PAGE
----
[0083] Specific pigments which are preferably usable are listed below.

[0084] Examples of pigments for magenta or red include: C.I. Pigment Red 1, C.I. Pigment Red 2, C.I. Pigment Red 3, C.I. Pigment Red 5, C.I. Pigment Red 6, C.I. Pigment Red 7, C.I. Pigment Red 15, C.I. Pigment Red 16, C.I. Pigment Red 17, C.I. Pigment Red 22, C.I. Pigment Red 23, C.I. Pigment Red 31, C.I. Pigment Red 38, C.I. Pigment Red 48:1, C.I. Pigment Red 48:2 (Permanent Red 2B(Ca)), C.I. Pigment Red 48:3, C.I. Pigment Red 48:4, C.I. Pigment Red 49:1, C.I. Pigment Red 52:2; C.I. Pigment Red 53:1, C.I. Pigment Red 57:1 (Brilliant Carmine 6B), C.I. Pigment Red 60:1, C.I. Pigment Red 63:1, C.I. Pigment Red 64:1, C.I. Pigment Red 81. C.I. Pigment Red 83, C.I. Pigment Red 88, C.I. Pigment Red 101 (colcothar), C.I. Pigment Red 104, C.I. Pigment Red 106, C.I. Pigment Red 108 (Cadmium Red), C.I. Pigment Red 112, C.I. Pigment Red 114, C.I. Pigment Red 122 (Quinacridone Magenta), C.I. Pigment Red 123, C.I. Pigment Red 139, C.I. Pigment Red 44, C.I. Pigment Red 146, C.I. Pigment Red 149, C.I. Pigment Red 166, C.I. Pigment Red 168, C.I. Pigment Red 170, C.I. Pigment Red 172, C.I. Pigment Red 177, C.I. Pigment Red 178, C.I. Pigment Red 179, C.I. Pigment Red 185, C.I. Pigment Red 190, C.I. Pigment Red 193, C.I. Pigment Red 209, C.I. Pigment Red 219 and C.I. Pigment Red 222, C.I. Pigment Violet 1 (Rhodamine Lake), C.I. Pigment Violet 3, C.I. Pigment Violet 5:1, C.I. Pigment Violet 16, C.I. Pigment Violet 19, C.I. Pigment Violet 23 and C.I. Pigment Violet 38.

[0085] Examples of pigments for orange or yellow include: C.I. Pigment Yellow 1, C.I. Pigment Yellow 3, C.I. Pigment Yellow 12, C.I. Pigment Yellow 13, C.I. Pigment Yellow 14, C.I. Pigment Yellow 15, C.I. Pigment Yellow 15:3, C.I. Pigment Yellow 17, C.I. Pigment Yellow 24, C.I. Pigment Yellow 34, C.I. Pigment Yellow 35, C.I. Pigment Yellow 37, C.I. Pigment Yellow 42 (yellow iron oxides), C.I. Pigment Yellow 53, C.I. Pigment Yellow 55, C.I. Pigment Yellow 74, C.I. Pigment Yellow 81, C.I. Pigment Yellow 83, C.I. Pigment Yellow 93, C.I. Pigment Yellow 94, C.I. Pigment Yellow 95, C.I. Pigment Yellow 97, C.I. Pigment Yellow 98, C.I. Pigment Yellow 100, C.I. Pigment Yellow 101, C.I. Pigment Yellow 104, C.I. Pigment Yellow 408, C.I. Pigment Yellow 109, C.I. Pigment Yellow 110, C.I. Pigment Yellow 117, C.I. Pigment Yellow 120, C.I. Pigment Yellow 128, C.I. Pigment Yellow 138, C.I. Pigment Yellow 150, C.I. Pigment Yellow 151, C.I. Pigment Yellow 153 and C.I. Pigment Yellow 183; C.I. Pigment Orange 5, C.I. Pigment Orange 13, C.I. Pigment Orange 16, C.I. Pigment Orange 17, C.I. Pigment Orange 31, C.I. Pigment Orange 34, C.I. Pigment Orange 36, C.I. Pigment Orange 43, and C.I. Pigment Orange 51.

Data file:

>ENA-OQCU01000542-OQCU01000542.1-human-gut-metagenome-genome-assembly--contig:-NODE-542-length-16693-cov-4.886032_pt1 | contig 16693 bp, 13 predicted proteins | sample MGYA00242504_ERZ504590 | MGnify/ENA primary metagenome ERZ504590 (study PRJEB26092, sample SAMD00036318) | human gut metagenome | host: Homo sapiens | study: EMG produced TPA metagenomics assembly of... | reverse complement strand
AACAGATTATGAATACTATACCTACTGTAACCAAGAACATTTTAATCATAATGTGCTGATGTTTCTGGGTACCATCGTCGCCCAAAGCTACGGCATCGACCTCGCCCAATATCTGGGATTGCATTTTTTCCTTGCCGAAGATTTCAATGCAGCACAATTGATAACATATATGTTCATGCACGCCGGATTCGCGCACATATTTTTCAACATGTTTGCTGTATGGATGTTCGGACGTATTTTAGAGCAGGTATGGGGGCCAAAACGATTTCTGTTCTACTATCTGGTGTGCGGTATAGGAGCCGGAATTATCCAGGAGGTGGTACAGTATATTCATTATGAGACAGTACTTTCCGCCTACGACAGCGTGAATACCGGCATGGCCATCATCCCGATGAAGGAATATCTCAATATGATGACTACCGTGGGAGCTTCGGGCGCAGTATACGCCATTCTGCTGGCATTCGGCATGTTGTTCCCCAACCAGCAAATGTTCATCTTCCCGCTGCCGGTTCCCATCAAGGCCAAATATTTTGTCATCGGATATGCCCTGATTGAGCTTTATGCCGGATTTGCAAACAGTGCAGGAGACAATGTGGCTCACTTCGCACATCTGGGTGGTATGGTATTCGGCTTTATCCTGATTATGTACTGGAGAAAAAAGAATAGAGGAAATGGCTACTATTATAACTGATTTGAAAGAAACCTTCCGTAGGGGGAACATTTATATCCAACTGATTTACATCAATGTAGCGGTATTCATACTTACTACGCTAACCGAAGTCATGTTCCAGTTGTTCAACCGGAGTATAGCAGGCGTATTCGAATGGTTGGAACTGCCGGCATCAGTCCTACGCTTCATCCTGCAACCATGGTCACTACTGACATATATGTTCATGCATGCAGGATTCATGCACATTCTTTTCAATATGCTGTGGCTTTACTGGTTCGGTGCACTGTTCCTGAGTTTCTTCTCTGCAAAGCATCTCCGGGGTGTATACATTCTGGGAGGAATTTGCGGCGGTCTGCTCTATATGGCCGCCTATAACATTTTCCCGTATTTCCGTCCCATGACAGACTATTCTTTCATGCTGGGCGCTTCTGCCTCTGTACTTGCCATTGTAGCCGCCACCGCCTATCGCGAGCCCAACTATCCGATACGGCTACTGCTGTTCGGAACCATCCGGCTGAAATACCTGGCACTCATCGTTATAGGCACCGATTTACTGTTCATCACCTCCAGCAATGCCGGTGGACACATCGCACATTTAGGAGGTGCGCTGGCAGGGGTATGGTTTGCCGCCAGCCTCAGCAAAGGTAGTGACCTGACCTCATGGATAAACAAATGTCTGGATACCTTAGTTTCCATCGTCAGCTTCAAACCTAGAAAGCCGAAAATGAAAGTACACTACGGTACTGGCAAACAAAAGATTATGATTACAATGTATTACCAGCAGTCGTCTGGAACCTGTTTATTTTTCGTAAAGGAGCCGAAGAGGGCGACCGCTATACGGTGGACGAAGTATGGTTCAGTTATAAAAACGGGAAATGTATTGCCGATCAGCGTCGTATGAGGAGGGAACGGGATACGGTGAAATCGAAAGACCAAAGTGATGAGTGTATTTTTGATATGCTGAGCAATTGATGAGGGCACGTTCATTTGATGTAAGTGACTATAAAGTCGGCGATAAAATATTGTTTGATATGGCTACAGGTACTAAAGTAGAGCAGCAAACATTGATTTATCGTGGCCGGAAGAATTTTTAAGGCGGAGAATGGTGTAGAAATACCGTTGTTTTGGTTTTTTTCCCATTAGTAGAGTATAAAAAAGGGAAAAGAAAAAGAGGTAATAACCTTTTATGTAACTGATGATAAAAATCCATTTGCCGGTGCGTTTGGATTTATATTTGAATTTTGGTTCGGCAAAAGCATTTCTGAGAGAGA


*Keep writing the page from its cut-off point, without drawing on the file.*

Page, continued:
[0086] Examples of pigments for green or cyan include: C.I. Pigment Blue 1, C.I. Pigment Blue 2, C.I. Pigment Blue 15, C.I. Pigment Blue 15:1, C.I. Pigment Blue 15:2, C.I. Pigment Blue 15:3 (Phthalocyanine Blue), C.I. Pigment Blue 16, C.I. Pigment Blue 17:1, C.I. Pigment Blue 56, C.I. Pigment Blue 60, C.I. Pigment Blue 63, C.I. Pigment Green 1, C.I. Pigment Green 4, C.I. Pigment Green 7, C.I. Pigment Green 8, C.I. Pigment Green 10, C.I. Pigment Green 17, C.I. Pigment Green 18 and C.I. Pigment Green 36.

[0087] In addition to the above pigments, when red, green, blue or intermediate colors are required, it is preferable that the following pigments are employed individually or in combination thereof. Examples of employable pigments include: C.I. Pigment Red 209, 224, 177, and 194, C.I. Pigment Orange 43, C.I. Vat Violet 3, C.I. Pigment Violet 19, 23, and 37, C.I. Pigment Green 36, and 7, C.I. Pigment Blue 15:6.